Olympic glory earns athletes further honours
New Zealand's 2012 Olympic champions have been acknowledged in the New Year Royal Honours list.
With London gold medallists Valerie Adams and Mahe Drysdale already appointed to the New Zealand Order of Merit, each of the seven other athletes who brought home gold from this year's Games have now joined them.
Aged 23, Lisa Carrington is the youngest of the sporting recipients after a stunning 12 months have seen her become a household name.
After storming to World Championship gold in August 2011, Carrington comfortably won the Olympic final five months ago, after posting a new Olympic record in the semifinal.
Carrington has been made a member of the New Zealand Order of Merit (MNZM) - the fifth level of the order - for services to kayaking.
But as in London, New Zealand's rowers have proved the dominant force.
Pair Hamish Bond and Eric Murray, and double scull duo Nathan Cohen and Joseph Sullivan, have all been made members of NZ Order of Merit.
For Bond and Murray, who are yet to confirm whether they will defend their Olympic crown at Rio in 2016, the gong caps a stellar four-year period.
Claiming the 2009, 2010 and 2011 world championships, the pair won the London 2012 final in an Olympic record and world best time.
For Cohen and Sullivan, who claimed Olympic gold with a dramatic comeback in the final 500m, the honour is also for services to rowing.
Elsewhere, for services to sailing, New Zealand's champion women's 470 team of Olivia Powrie and Jo Aleh have been made Order of Merit members.
The Olympic appointees were headed by equestrian icon Mark Todd, who was made a Knight of the Order of Merit (KNZM), the second-highest level of the honour.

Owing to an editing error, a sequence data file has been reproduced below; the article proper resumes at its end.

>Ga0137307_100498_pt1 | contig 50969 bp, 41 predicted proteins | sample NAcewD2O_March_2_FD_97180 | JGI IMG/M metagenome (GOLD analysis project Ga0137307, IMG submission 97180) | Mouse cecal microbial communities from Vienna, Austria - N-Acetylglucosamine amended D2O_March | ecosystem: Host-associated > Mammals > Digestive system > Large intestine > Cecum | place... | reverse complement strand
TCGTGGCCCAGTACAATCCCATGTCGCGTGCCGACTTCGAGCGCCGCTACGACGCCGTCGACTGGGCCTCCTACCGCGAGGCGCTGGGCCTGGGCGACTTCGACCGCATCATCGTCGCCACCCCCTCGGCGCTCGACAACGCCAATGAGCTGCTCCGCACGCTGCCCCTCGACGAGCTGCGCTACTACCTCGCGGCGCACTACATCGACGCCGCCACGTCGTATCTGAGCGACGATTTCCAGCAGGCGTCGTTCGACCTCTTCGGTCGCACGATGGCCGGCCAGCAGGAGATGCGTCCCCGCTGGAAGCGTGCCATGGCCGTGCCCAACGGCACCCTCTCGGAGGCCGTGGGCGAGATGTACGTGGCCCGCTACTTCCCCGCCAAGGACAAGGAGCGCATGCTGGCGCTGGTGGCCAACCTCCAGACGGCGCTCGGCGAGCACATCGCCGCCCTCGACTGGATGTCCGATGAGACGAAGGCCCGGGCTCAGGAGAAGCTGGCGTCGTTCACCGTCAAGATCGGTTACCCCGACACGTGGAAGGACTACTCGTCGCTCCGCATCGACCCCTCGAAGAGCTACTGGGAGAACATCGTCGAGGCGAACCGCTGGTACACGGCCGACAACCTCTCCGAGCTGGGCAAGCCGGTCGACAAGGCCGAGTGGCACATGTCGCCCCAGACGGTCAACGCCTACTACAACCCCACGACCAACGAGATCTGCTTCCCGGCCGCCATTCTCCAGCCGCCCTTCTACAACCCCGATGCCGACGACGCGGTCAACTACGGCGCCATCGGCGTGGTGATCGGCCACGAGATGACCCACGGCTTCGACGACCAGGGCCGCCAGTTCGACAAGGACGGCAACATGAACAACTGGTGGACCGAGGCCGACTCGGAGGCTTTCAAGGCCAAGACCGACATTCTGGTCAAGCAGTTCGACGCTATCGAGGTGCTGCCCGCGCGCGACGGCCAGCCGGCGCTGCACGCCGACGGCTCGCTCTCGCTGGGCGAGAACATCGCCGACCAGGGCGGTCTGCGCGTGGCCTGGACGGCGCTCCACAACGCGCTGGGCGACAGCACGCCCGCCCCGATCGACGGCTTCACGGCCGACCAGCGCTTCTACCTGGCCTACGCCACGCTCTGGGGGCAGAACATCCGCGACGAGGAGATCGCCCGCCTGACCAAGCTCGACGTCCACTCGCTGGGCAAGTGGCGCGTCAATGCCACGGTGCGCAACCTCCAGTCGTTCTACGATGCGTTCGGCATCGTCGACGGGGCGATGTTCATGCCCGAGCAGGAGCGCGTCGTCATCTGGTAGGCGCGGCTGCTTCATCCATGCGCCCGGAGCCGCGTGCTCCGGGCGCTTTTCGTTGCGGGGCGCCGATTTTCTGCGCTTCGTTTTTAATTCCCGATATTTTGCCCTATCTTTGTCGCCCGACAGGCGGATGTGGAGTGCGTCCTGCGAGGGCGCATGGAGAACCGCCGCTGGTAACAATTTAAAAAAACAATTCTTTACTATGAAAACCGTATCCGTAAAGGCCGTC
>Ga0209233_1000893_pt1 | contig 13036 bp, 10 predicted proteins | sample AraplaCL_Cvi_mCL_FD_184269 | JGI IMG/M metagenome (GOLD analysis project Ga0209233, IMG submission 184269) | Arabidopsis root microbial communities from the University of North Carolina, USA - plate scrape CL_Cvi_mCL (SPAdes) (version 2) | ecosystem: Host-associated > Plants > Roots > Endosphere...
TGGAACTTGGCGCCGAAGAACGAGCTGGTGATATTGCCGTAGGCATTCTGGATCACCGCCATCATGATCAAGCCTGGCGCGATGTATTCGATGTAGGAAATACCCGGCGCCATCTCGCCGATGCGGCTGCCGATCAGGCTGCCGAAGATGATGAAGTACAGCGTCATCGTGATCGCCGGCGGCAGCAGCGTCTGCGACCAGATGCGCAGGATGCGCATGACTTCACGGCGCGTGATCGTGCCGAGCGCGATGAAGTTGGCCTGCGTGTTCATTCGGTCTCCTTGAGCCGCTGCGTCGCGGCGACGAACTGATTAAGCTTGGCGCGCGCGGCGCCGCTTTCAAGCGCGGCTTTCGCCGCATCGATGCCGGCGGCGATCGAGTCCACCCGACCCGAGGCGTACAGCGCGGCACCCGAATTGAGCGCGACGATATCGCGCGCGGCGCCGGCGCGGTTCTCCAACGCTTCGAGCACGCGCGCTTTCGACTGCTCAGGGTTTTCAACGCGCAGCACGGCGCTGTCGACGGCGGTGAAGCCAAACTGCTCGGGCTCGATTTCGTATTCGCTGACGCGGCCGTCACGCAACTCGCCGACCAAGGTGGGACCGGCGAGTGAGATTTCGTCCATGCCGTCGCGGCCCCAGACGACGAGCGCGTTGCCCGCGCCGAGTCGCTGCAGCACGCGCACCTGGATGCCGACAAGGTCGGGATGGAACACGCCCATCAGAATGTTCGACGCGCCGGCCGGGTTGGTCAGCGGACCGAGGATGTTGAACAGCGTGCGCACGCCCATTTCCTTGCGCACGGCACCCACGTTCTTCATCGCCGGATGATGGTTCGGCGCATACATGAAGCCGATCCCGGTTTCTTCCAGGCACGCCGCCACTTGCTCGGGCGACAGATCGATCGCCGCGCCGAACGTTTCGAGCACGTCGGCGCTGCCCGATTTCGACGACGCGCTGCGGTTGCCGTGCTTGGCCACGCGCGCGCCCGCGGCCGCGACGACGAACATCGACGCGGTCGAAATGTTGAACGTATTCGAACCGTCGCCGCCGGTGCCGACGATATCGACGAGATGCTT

Outside the Olympic realm, Paralympic athlete Phillipa Gray was awarded an NZNM for services to cycling.
Gray, who is both sight and hearing impaired, won gold at the London 2012 Paralympic Games in the B (tandem classification) women's pursuit.
Former Football Fern Maia Jackman, who earned 50 caps for New Zealand's senior women's team, has been given the same honour for services to football.
Alan Isaac, who was elected president of the International Cricket Council in 2012 - the first New Zealander ever to hold the position - has been made a companion of the New Zealand order of merit (CNZM) - the highest level of the order before a knighthood.
Auckland's Peter Thorburn, a former All Blacks selector who was head coach of the United States Eagles at the 2007 Rugby World Cup, has been made MNZM for services to rugby.
There are also plenty of sports-related honours handed out to New Zealanders at grassroots level including Christchurch's Brian Adams, who has been awarded a Queen's Service Medal by the New Zealand Government for services to cricket.